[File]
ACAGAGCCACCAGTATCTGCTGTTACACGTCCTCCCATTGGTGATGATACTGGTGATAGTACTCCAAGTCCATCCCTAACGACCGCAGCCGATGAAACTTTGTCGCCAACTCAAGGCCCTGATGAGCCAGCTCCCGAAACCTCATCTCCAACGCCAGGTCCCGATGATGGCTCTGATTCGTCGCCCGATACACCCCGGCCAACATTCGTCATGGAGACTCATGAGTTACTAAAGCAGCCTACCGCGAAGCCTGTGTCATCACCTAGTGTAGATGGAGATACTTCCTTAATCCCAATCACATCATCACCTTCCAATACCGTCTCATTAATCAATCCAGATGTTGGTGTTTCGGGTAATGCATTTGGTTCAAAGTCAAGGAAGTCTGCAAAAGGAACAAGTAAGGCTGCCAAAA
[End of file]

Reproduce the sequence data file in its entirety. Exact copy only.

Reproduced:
ACAGAGCCACCAGTATCTGCTGTTACACGTCCTCCCATTGGTGATGATACTGGTGATAGTACTCCAAGTCCATCCCTAACGACCGCAGCCGATGAAACTTTGTCGCCAACTCAAGGCCCTGATGAGCCAGCTCCCGAAACCTCATCTCCAACGCCAGGTCCCGATGATGGCTCTGATTCGTCGCCCGATACACCCCGGCCAACATTCGTCATGGAGACTCATGAGTTACTAAAGCAGCCTACCGCGAAGCCTGTGTCATCACCTAGTGTAGATGGAGATACTTCCTTAATCCCAATCACATCATCACCTTCCAATACCGTCTCATTAATCAATCCAGATGTTGGTGTTTCGGGTAATGCATTTGGTTCAAAGTCAAGGAAGTCTGCAAAAGGAACAAGTAAGGCTGCCAAAA